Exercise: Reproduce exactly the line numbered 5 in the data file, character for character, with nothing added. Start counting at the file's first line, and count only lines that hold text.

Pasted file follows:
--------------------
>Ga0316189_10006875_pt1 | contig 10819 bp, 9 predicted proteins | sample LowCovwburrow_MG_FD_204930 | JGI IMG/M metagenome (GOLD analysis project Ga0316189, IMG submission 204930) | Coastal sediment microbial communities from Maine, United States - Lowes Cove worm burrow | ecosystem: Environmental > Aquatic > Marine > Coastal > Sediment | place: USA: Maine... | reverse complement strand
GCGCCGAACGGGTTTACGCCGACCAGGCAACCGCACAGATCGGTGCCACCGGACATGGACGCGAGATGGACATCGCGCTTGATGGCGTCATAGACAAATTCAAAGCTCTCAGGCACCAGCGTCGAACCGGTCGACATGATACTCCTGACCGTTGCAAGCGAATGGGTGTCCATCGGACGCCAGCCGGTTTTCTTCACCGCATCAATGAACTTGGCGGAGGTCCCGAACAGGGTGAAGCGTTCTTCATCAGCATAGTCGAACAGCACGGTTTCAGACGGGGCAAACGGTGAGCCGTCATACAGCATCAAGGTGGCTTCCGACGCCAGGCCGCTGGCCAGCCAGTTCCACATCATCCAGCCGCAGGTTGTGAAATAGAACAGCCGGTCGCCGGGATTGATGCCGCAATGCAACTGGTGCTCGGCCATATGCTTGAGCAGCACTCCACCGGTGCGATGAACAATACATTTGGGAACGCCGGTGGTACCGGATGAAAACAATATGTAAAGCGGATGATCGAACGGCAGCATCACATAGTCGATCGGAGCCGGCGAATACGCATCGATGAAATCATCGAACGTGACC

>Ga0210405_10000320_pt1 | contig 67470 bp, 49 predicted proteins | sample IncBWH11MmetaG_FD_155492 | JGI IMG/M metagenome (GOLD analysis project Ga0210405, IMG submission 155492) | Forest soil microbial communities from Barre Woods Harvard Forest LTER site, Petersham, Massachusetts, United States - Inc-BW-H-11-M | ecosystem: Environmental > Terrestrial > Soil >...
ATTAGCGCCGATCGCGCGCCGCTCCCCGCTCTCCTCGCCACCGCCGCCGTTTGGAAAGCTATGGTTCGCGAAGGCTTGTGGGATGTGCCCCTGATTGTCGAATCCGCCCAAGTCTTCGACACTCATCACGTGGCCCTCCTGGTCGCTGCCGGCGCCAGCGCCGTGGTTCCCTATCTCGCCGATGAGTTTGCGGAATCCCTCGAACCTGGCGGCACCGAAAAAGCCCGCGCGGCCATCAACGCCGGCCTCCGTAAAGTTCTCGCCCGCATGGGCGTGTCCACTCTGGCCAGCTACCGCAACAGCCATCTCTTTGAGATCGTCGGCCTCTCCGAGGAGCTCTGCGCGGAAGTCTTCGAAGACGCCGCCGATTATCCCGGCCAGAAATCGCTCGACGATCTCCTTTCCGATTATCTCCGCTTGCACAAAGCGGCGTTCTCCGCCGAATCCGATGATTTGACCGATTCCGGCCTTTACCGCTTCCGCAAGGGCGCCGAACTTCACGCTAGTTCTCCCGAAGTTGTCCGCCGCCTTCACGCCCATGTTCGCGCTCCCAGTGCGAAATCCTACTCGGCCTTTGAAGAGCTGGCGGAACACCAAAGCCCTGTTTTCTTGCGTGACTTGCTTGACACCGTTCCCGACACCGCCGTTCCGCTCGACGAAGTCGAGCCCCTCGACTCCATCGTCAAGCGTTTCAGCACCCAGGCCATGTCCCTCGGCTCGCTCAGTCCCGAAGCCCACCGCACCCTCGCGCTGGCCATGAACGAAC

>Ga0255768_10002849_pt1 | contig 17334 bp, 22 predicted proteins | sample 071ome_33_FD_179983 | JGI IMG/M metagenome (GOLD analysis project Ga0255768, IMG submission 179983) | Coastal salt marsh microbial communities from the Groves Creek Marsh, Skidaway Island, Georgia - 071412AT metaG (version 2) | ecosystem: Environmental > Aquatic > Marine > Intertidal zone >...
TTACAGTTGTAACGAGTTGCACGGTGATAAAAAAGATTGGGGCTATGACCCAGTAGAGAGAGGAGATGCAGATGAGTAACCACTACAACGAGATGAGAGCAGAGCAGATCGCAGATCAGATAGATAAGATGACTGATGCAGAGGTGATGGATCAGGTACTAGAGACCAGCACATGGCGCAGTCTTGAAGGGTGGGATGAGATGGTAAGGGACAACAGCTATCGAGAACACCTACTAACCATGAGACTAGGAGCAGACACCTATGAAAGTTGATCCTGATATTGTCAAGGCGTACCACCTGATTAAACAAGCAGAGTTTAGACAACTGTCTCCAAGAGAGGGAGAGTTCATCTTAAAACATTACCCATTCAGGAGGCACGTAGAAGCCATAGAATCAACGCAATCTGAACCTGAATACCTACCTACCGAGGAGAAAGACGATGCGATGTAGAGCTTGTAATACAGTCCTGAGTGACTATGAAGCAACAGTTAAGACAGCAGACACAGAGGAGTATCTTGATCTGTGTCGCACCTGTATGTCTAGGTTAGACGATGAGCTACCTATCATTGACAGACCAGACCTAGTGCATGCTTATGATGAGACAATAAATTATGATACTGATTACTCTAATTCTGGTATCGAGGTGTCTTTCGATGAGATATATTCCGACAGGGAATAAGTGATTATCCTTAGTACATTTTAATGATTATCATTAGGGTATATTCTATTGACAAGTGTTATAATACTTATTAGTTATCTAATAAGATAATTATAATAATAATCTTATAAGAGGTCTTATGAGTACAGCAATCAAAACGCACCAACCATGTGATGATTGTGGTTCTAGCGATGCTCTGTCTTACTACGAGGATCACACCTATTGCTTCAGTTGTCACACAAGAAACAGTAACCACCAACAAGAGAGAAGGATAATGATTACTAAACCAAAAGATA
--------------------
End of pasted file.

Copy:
>Ga0255768_10002849_pt1 | contig 17334 bp, 22 predicted proteins | sample 071ome_33_FD_179983 | JGI IMG/M metagenome (GOLD analysis project Ga0255768, IMG submission 179983) | Coastal salt marsh microbial communities from the Groves Creek Marsh, Skidaway Island, Georgia - 071412AT metaG (version 2) | ecosystem: Environmental > Aquatic > Marine > Intertidal zone >...